Unless you are a lawyer yourself, most legal contracts may seem quite intricate to you. That is because they often use legal terminology, and in some cases, technical jargon which is fairly tedious to decipher. Nothing against the lawyers, some of those complexities are necessary to meet the legal requirements. However, the more clearly a contract is stated, the less likely are you to get into disputes. Therefore it is advisable to keep the terms as simple and clear as possible.

It is also important to clearly state the payment obligations as well as the terms that will terminate the contract. Get advice from an expert if needed. Also, the manuscript should clearly state the conditions for the termination of the contract. For instance, criteria for contract termination or penalties could be poor quality of work, delays in achieving milestones etc.

Lesson Four: Don’t Get Wrong on Legal Details

While writing an agreement, identify each party correctly. Make sure to include the correct legal name of the firms. For instance, you may make a mistake by writing Inc. instead of LLC. Double-check and be precise with the legal names. Similarly, if you are signing a deal with someone who is located in a different country or state, specify which laws and regulations are applicable to the contract.

In case, you realize a mistake after signing the contract, you can still amend the agreement. Once again, avoid verbal amendments and assurances. Get all the approvals in writing. Emphasis on written agreements may sound crazy at times but it will become the most sensible thing if you have a dispute.

Lesson Five: Specify How Disputes Will be Settled

As you may have guessed from Tesla-Edison episode, money is often the reason for disputes. Before signing the contract, make sure you understand dispute management. There should be a separate section on how disputes, if any, would be settled. Write into your agreement what you and the other party will do if something goes wrong. For example, you can specify if you will handle your dispute through arbitration or mediation instead of going to court, which obviously takes up a lot of time and money.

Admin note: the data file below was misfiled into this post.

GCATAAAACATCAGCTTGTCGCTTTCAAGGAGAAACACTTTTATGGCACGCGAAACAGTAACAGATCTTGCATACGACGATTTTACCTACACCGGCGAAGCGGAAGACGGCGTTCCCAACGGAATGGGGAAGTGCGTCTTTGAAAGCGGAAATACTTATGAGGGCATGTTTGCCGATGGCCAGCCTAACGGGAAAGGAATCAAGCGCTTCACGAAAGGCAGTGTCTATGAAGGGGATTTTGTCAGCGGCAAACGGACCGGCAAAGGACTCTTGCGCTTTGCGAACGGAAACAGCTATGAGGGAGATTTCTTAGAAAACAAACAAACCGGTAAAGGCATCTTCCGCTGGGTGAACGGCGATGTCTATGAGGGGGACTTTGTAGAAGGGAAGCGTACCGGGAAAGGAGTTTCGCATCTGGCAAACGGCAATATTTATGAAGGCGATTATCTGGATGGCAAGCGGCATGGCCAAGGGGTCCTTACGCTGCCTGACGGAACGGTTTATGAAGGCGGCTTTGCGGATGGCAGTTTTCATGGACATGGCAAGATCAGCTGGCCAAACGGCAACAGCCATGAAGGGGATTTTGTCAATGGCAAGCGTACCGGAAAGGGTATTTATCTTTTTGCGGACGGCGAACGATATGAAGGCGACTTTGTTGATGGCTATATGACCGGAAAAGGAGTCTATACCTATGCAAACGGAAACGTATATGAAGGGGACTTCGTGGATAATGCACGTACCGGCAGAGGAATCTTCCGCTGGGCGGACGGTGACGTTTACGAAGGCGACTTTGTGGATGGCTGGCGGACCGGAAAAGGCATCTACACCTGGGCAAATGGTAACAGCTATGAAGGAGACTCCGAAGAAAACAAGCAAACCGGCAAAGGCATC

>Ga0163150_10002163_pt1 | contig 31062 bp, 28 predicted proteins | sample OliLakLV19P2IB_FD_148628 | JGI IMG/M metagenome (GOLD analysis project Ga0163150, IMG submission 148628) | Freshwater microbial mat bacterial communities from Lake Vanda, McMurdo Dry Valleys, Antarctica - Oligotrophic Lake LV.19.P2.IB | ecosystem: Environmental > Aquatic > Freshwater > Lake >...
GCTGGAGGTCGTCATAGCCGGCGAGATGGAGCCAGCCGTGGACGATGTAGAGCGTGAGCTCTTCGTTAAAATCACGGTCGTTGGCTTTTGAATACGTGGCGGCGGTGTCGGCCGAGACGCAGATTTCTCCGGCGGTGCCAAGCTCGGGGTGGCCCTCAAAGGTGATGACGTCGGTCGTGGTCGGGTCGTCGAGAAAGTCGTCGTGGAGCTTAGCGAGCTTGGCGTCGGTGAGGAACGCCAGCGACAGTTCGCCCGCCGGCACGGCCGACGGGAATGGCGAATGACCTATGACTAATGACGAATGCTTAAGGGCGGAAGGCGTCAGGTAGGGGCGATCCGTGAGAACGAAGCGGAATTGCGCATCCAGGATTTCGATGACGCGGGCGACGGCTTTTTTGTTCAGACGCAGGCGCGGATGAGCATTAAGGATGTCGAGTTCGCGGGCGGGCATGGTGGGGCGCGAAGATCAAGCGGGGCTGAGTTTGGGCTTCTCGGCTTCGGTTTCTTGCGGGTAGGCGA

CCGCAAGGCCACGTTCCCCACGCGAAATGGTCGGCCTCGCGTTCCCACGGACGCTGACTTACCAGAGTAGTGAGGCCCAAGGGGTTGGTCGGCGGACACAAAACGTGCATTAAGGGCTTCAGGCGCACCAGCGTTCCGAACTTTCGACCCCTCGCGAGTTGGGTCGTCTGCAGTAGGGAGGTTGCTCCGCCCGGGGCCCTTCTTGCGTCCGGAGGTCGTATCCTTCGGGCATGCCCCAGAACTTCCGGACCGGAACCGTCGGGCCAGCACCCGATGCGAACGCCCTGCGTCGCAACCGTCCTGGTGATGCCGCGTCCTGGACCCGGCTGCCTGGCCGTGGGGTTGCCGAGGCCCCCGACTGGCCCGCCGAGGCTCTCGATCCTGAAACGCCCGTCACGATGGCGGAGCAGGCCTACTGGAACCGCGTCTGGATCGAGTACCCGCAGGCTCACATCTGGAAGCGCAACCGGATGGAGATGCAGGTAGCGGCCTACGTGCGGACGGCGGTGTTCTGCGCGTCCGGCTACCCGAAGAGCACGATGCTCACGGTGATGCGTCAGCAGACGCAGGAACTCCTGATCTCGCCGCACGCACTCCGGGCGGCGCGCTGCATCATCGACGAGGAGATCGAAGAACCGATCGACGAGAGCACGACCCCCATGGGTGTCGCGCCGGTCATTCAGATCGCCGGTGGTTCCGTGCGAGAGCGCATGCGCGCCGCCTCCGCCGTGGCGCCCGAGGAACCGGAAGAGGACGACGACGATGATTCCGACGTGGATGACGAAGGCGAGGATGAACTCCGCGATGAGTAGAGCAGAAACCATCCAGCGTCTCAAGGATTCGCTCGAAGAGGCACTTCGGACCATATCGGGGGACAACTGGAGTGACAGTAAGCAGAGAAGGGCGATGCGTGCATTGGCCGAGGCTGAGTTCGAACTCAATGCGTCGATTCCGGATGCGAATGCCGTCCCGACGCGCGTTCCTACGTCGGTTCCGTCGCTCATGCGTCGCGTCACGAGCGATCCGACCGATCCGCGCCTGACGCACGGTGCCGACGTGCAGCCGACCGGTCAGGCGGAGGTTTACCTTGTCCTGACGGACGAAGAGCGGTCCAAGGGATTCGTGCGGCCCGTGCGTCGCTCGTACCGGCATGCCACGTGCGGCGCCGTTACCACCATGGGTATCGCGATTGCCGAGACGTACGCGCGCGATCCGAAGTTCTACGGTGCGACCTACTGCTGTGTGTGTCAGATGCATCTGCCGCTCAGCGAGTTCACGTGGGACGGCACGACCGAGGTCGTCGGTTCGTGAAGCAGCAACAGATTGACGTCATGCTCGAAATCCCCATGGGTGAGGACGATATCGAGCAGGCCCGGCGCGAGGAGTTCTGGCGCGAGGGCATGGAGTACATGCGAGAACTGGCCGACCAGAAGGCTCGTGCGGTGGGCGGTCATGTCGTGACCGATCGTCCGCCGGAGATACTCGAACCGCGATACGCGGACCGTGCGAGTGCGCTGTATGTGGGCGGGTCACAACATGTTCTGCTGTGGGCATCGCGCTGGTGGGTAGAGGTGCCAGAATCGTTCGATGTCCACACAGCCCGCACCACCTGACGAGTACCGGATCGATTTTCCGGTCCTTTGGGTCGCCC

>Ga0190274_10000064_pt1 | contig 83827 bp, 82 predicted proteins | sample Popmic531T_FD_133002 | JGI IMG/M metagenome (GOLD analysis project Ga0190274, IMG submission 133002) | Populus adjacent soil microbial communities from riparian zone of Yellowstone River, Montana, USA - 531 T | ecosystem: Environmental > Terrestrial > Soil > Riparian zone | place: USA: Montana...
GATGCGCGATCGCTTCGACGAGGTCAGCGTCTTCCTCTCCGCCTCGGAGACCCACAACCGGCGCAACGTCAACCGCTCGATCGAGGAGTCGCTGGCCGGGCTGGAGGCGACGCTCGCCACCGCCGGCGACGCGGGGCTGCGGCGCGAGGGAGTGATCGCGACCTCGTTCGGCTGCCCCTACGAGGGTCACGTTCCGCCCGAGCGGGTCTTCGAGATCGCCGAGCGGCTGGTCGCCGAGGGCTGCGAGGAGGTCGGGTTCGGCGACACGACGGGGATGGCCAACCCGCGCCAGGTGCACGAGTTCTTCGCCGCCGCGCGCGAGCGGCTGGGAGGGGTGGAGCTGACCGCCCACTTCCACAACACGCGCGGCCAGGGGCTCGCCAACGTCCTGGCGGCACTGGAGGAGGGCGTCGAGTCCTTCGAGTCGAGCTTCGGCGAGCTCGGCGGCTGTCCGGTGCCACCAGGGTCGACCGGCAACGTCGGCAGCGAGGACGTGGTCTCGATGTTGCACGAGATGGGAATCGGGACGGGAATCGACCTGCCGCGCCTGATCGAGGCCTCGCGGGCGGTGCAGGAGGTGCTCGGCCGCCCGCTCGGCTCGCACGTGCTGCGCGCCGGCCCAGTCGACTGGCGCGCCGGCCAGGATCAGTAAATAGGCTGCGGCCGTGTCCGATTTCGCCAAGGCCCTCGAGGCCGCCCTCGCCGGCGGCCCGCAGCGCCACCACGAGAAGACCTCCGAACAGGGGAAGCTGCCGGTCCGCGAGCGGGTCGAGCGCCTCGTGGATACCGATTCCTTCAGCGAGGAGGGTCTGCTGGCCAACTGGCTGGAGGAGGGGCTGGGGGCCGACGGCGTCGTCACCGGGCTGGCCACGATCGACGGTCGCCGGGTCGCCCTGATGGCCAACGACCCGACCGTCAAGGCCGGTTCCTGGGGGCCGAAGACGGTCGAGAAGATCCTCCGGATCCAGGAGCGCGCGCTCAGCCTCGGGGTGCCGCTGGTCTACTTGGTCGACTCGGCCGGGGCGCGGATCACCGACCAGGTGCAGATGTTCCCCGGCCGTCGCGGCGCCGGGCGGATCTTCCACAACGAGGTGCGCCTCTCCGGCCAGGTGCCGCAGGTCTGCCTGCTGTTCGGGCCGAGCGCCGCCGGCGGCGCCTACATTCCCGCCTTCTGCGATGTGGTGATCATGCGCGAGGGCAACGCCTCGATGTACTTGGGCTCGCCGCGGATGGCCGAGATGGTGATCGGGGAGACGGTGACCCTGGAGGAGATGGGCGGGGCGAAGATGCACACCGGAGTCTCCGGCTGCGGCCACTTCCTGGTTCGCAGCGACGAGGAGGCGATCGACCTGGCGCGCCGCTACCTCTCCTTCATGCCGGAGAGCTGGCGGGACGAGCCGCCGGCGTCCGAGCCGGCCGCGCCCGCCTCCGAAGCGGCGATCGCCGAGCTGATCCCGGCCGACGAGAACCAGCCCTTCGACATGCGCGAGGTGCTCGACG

Lesson Six: Hire a Consultant If Needed

Contract writing is a technical field. You may be excellent in your trade but do not assume that you can deal with everything by yourself. If you don’t have the necessary background in documenting business deals, hire someone to do it for you. Depending upon the nature of the contract, ask for a legal and technical advice. If the confidentiality of the agreement allows, you may share and discuss with your team as well.

Lesson Seven: Read Carefully Before Signing the Deal

Finally, do not sign an agreement without reading and understanding it. No matter how good your relationship with an individual or a business are, always take some time to read and comprehend the terms of the agreement. If you are not ready for signing the deal, ask for some time. If it is too technical for you, seek legal advice before signing off.